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What Is BMW Gesture Control?

Jason Fogelson
by Jason Fogelson
May 20, 2018
3 min. Reading Time
BMW Gesture Control Finger Volume iDrive ・  Photo by BMW

BMW Gesture Control Finger Volume iDrive ・ Photo by BMW

“Minority Report” is a mostly forgettable 2002 Tom Cruise film, directed by Steven Spielberg. One fascinating scene, though, is seared into the public memory. Cruise, as Precrime investigator John Anderton, stands before a computer screen attempting to unravel the details of a murder that’s about to be committed. Using only hand gestures, he manipulates the images and text onscreen in a grand, balletic performance.

The film didn’t capture the imagination — but the futuristic technology did. BMW Gesture Control distills the drama of “Minority Report” down to human scale, allowing users to affect certain aspects of the iDrive infotainment system without making contact with a knob or touchscreen. Let’s take a closer look at BMW Gesture Control.

What is BMW iDrive?

BMW iDrive was introduced in 2001 to decidedly mixed reviews. It is an interface to control infotainment, communications, HVAC, navigation, and other vehicle settings via one central knob and display. Supporters praised its elegance and comprehensiveness, while detractors cursed its nested menus and steep learning curve. BMW presents iDrive as “both a substitute for and a complement to conventional switches and buttons,” and claims that the system “was revolutionary when first introduced and was subsequently imitated throughout the automotive industry.”

Now in its sixth generation, iDrive has evolved into a much more intuitive and sophisticated system. The central knob has been surrounded by a set of hard buttons, making direct access to important functions much quicker.

 Photo by BMW

Photo by BMW

How does Gesture Control work?

First, the user must activate Gesture Control in the iDrive menu. A small overhead sensor monitors the area directly in front of the touchscreen at the top of the center stack, where it can detect and interpret several distinct hand gestures. When the system detects a gesture, it gives an audible and visual confirmation that it is registering the input, and then executes the command that it interprets from the gesture.

This technology has been used in other industries with mixed results, particularly in the video game console arena. Remember the late lamented Kinect, once a central feature in Microsoft’s Xbox One platform?

 Photo by BMW

Photo by BMW

Which gestures does Gesture Control recognize?

Gesture Control recognizes the following hand gestures and performs actions in response:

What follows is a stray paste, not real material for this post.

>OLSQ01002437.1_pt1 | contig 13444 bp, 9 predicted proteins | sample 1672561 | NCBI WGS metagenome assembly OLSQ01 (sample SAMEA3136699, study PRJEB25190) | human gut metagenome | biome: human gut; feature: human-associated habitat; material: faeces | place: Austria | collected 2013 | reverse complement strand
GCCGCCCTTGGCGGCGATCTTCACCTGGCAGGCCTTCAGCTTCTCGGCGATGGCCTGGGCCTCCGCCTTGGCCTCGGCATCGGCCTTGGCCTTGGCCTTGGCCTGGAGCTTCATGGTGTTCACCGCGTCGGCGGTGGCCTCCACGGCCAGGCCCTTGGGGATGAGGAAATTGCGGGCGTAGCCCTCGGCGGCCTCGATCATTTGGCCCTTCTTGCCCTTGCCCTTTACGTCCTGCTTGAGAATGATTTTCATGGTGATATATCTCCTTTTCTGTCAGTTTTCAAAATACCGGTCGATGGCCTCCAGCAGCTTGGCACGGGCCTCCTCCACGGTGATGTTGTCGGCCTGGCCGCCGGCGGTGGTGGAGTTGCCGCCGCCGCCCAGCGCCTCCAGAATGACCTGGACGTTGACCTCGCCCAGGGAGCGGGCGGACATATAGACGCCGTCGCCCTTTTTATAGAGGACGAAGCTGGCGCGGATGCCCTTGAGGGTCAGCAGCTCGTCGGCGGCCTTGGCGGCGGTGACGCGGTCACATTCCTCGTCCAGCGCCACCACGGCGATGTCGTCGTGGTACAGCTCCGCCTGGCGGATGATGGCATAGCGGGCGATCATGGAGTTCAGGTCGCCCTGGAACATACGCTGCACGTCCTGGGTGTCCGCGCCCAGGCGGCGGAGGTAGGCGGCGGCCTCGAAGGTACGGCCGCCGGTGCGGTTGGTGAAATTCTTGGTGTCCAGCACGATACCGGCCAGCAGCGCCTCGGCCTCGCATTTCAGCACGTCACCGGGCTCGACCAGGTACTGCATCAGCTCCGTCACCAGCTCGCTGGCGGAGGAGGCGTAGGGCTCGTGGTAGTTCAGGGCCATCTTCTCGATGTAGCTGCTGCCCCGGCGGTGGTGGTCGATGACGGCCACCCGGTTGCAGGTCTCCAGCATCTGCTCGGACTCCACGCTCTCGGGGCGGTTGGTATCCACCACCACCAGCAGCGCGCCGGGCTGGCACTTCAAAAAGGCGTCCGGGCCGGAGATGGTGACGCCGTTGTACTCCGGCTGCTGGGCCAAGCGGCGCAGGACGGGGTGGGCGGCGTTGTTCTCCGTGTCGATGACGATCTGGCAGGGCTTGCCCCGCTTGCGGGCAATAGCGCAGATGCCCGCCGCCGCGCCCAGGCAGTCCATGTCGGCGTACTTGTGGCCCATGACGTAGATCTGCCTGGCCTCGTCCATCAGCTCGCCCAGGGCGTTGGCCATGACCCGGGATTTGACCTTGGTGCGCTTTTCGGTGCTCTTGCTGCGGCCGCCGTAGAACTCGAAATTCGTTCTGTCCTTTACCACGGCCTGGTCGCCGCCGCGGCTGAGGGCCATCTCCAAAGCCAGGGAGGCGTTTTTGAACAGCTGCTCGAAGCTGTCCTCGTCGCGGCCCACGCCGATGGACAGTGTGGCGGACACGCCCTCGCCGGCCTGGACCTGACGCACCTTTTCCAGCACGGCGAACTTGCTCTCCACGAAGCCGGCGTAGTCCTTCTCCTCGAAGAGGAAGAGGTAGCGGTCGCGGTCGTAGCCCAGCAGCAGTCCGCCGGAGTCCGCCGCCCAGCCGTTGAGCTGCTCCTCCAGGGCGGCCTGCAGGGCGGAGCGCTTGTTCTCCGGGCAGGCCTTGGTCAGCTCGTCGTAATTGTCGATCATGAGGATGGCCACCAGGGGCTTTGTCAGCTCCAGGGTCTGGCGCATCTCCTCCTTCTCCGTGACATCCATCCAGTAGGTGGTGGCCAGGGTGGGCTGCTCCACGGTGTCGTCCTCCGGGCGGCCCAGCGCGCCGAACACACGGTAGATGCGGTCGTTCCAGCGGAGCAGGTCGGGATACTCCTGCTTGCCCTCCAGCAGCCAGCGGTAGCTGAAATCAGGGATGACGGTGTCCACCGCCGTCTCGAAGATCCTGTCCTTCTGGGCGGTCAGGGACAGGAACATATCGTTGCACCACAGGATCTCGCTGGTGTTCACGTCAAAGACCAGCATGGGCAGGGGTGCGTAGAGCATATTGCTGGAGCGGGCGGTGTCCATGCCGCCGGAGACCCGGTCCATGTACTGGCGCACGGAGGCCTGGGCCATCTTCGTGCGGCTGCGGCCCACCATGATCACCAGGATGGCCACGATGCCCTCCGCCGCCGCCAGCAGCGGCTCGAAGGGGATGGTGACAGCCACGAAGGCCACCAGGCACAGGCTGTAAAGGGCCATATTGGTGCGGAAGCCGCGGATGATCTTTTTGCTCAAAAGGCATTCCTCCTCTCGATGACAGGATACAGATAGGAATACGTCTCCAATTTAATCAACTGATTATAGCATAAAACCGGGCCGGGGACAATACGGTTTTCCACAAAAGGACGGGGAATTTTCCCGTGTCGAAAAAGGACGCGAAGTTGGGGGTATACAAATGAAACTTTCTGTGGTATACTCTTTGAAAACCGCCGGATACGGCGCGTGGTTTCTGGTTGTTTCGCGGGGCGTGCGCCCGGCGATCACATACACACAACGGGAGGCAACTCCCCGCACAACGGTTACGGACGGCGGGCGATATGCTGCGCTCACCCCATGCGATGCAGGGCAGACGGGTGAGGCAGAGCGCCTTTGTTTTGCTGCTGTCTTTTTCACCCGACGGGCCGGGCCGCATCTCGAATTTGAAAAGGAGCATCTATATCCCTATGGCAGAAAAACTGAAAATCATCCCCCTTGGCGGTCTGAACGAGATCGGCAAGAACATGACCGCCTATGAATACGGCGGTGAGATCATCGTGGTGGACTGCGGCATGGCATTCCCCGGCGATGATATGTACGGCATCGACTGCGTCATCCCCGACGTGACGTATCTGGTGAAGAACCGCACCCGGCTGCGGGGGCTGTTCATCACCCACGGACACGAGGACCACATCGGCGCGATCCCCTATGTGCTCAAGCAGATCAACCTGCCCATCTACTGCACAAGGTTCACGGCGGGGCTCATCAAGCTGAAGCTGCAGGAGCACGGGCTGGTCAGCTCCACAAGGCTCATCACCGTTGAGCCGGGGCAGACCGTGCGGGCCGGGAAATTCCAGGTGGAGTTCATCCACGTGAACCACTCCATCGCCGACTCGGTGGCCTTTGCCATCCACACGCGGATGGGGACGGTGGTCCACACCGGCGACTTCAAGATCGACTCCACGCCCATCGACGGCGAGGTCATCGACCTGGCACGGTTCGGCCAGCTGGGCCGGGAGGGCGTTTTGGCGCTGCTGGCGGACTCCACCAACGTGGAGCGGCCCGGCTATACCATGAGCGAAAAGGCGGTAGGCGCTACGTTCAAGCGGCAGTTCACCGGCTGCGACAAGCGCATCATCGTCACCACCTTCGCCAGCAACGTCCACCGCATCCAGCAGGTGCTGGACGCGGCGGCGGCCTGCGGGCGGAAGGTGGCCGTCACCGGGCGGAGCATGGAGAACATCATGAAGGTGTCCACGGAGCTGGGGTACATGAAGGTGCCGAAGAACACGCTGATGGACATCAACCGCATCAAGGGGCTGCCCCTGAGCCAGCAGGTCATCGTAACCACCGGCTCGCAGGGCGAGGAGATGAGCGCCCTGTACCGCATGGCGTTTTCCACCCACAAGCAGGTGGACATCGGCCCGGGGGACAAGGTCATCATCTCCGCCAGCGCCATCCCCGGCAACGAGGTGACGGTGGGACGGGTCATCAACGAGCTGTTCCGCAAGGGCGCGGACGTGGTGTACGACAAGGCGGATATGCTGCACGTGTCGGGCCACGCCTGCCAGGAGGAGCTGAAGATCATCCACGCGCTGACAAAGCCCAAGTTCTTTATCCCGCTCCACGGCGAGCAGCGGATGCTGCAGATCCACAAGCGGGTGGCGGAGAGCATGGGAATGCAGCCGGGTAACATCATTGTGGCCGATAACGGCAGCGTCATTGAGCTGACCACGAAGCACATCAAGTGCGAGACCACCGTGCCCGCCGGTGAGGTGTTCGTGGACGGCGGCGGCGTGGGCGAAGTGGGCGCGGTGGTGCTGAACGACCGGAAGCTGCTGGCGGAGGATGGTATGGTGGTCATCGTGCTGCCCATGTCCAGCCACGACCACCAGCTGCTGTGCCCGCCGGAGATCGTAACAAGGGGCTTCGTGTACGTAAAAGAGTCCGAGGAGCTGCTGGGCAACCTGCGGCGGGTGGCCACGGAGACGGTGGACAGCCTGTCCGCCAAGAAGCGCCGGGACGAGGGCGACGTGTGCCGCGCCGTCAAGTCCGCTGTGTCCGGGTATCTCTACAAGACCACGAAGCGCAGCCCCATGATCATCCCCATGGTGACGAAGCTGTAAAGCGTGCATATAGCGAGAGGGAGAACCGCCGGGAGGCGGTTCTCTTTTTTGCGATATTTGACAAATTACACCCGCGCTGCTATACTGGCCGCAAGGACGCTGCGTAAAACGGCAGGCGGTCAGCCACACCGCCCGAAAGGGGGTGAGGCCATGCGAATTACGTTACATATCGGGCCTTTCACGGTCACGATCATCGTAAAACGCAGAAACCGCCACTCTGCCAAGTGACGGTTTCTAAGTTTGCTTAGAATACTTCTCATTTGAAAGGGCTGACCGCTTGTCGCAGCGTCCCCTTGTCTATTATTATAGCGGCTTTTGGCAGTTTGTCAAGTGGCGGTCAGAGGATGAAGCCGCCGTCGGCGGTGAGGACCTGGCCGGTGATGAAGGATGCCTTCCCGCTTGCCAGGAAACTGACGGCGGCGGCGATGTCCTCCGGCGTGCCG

• Clockwise rotation of the index finger – increases audio volume
  • Counter-clockwise rotation of the index finger – decreases audio volume
  • Point finger toward touchscreen – accepts incoming phone call
  • Left-to-right swipe of hand past touchscreen – rejects incoming phone call
  • Pinch-move with thumb and index finger – rotates the 360-degree camera view on touchscreen
  • Two-finger point toward touchscreen – customizable function

The customizable function could be a simple one, like “open map view.” It could also be a more complex, nested function, like “set destination for home.” Most of the Gesture Control functions are redundant, meaning they can also be handled with dedicated knobs and switches on the center stack, steering wheel, and/or touchscreen.

 Photo by BMW

Photo by BMW

Why does BMW offer Gesture Control?

BMW has always touted iDrive as a convenience feature that also offered safety. The company claimed that the central control knob can be operated easily without taking your eyes off the road: One knob to rule them all. With the evolution of the system, there has been some drift. Additional buttons and controls have crept in, and the iDrive display has become a touchscreen.

Gesture Control can potentially restore simple and safe operation to iDrive in certain situations. Once users master the intuitive gestures, they should be able to perform them with little distraction. The hand gestures don’t require exact placement like touchscreen or button operation. How many times have you experienced the frustration of touchscreen operation on a bumpy road? Unintended and false inputs can make this a distracting action. Gesture Control is much less susceptible to jostling and requires minimal precision. Also, it's cool technology, and BMW was the first auto manufacturer to make it available. Gesture Control is currently available in the 5 Series, 6 Series, and 7 Series models.

 Photo by BMW

Photo by BMW

What is the future of BMW’s driver/vehicle interface?

BMW gave a peek into what’s next at CES 2017, the Consumer Electronics Show in Las Vegas. A display called “BMW i Inside Future” showcased BMW HoloActive Touch, a possible future interface and in-car display technology. According to BMW, HoloActive Touch “fuses the advantages of the BMW Head-Up Display, BMW gesture control and intuitive touchscreen functionality with revolutionary technology to create a completely new kind of user interface for the vehicle interior of the future.”

The interface is a free-floating virtual display that is projected over the center console. The driver or passenger operates the system with finger movements, confirmed with haptic ultrasound feedback. There’s no actual contact with a screen, knob, or button. This all sounds a lot like Tom Cruise moving screens around in “Minority Report.” Maybe the future isn’t so far away after all.

 Photo by BMW

Photo by BMW


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